The Big Grape
Beyond the bustling, concrete jungle we call New York City, there lies an entire state that is primarily agricultural and rural. Viticulture has long been a practice in New York, with the production of high quality wine steadily growing over the past few decades. The New York State wine industry is diverse, with plantings that range from native American species to vitis vinifera, not to mention a number of hybrids and crossings. Native American varieties are very sturdy grapes, immune to phylloxera and genetically prone to withstand cold and snow. Unfortunately, wines made from these grapes, of the species vitus labrusca, have an unfortunate aroma and flavor critics refer to as "foxy." For this reason there are a number of hybrids that were created with the hopes of merging the non-foxy qualities of vitis vinifera with the lasting power of the native varieties. Some of these hybrids are still around today, the most widely used being Seyval Blanc. For vitis vinifera, you'll most likely find Riesling, Chardonnay, Cabernet Sauvignon, Cabernet Franc and Merlot.
The top regions of New York State are the Finger Lakes, the Hudson Valley and more recently, Long Island.
The Finger Lakes, located along the border of New York State and Canada, have been the heart of the New York wine industry for the past century. It was the region that first experimented with hybrids (mixes between European varieties and American varieties) and produced successful wines with them. The pioneer behind many of the top quality wines in the Finger Lakes was Dr. Konstantin Frank, who began focusing on cool-climate, European white varieties like Riesling, Gewurztraminer and Chardonnay. Manischewitz, the top producer of kosher wines, is also based here, making kosher wines from the plethora of Concord grapes. Also popular are ice wines, a product of the cold winters that move through the region.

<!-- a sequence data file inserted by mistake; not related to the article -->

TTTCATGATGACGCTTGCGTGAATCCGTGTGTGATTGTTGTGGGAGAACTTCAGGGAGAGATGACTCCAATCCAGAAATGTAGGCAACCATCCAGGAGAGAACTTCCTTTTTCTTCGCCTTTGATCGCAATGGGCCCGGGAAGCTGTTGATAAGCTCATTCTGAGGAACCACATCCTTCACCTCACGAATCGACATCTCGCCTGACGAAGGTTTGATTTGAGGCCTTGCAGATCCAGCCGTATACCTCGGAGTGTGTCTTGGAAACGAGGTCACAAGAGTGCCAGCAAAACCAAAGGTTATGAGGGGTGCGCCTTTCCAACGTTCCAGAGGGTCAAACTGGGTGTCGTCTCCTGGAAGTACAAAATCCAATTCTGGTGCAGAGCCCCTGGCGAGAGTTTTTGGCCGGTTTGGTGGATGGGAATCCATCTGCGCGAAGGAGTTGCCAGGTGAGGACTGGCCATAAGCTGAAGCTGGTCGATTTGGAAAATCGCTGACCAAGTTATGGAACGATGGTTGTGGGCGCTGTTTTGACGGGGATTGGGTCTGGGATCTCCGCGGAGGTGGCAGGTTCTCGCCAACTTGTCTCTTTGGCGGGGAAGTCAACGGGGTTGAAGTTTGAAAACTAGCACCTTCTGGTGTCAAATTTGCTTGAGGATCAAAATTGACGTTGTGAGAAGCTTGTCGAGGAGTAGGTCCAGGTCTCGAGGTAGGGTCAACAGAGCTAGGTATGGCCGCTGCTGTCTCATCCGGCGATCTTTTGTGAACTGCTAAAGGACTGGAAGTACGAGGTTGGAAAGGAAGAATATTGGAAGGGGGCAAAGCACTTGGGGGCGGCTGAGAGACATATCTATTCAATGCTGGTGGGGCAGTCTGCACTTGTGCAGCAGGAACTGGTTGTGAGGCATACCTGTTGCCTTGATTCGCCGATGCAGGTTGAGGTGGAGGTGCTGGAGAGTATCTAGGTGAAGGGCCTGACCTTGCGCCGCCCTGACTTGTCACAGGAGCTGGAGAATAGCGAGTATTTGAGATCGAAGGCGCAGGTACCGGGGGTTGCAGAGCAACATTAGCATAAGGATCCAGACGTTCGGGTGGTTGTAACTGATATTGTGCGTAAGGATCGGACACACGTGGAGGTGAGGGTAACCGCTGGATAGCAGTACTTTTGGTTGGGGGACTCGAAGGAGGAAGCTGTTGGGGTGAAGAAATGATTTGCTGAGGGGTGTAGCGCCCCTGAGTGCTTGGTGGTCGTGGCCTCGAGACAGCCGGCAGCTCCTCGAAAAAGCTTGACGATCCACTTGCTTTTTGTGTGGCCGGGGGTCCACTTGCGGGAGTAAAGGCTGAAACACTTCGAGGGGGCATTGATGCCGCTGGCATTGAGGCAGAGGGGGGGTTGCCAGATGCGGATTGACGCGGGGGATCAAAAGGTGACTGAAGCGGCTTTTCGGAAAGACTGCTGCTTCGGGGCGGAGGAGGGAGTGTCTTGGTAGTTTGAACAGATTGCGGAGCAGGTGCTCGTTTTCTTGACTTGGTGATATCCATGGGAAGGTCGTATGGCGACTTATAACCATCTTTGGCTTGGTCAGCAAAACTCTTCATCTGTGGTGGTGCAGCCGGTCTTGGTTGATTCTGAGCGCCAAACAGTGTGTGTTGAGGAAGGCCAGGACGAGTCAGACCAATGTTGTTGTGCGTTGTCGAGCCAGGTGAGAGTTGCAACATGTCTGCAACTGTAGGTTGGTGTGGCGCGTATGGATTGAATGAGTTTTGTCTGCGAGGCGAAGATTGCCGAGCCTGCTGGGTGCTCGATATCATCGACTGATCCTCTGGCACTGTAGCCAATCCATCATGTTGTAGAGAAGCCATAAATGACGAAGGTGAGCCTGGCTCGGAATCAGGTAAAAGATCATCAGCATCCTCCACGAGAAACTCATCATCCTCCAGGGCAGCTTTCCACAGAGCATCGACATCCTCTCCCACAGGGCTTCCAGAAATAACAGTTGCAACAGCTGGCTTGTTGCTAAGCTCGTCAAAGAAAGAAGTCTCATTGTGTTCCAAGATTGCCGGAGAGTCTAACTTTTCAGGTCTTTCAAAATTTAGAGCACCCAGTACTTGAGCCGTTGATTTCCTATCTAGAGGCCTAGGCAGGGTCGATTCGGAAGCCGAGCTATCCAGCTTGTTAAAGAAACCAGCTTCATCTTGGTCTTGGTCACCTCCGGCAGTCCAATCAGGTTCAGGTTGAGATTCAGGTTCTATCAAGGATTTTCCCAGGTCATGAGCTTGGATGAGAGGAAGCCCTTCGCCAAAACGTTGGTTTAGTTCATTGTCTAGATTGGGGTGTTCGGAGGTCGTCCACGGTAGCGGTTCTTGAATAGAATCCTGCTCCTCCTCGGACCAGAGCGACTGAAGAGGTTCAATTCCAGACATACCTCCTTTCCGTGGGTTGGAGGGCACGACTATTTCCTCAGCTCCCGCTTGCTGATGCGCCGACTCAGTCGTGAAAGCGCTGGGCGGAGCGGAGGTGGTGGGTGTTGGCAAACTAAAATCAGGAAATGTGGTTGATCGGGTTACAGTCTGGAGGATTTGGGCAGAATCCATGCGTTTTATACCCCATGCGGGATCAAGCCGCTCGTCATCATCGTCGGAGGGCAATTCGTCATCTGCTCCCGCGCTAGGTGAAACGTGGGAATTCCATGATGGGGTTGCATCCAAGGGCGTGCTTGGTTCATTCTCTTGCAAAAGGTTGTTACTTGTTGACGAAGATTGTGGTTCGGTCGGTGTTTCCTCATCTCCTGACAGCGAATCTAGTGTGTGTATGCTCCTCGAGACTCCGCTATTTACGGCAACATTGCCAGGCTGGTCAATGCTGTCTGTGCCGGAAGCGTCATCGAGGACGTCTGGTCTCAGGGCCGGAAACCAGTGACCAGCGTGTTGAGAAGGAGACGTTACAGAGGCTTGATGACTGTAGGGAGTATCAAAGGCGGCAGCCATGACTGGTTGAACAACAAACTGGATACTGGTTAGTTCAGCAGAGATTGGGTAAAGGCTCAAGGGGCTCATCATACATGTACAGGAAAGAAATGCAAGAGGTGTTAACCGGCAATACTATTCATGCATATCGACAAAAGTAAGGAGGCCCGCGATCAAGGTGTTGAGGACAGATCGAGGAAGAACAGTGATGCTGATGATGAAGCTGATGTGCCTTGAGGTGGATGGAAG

The Hudson Valley, located just above New York City, is home to some of the oldest vines in the state. The small to medium sized vineyards focus on both hybrids and vinifera varieties.
Long Island is the most recent wine industry boom, and most of the vineyards here are located on the North Fork, which happens to be the sunniest part of the island. The area has a maritime climate, which has led many wine growers to plant maritime style varieties - most notably, the Bordeaux varieties
of Cabernet Sauvignon, Merlot and Cabernet Franc. Quality here is growing as winemakers gain knowledge of the land and become more experienced with winemaking techniques.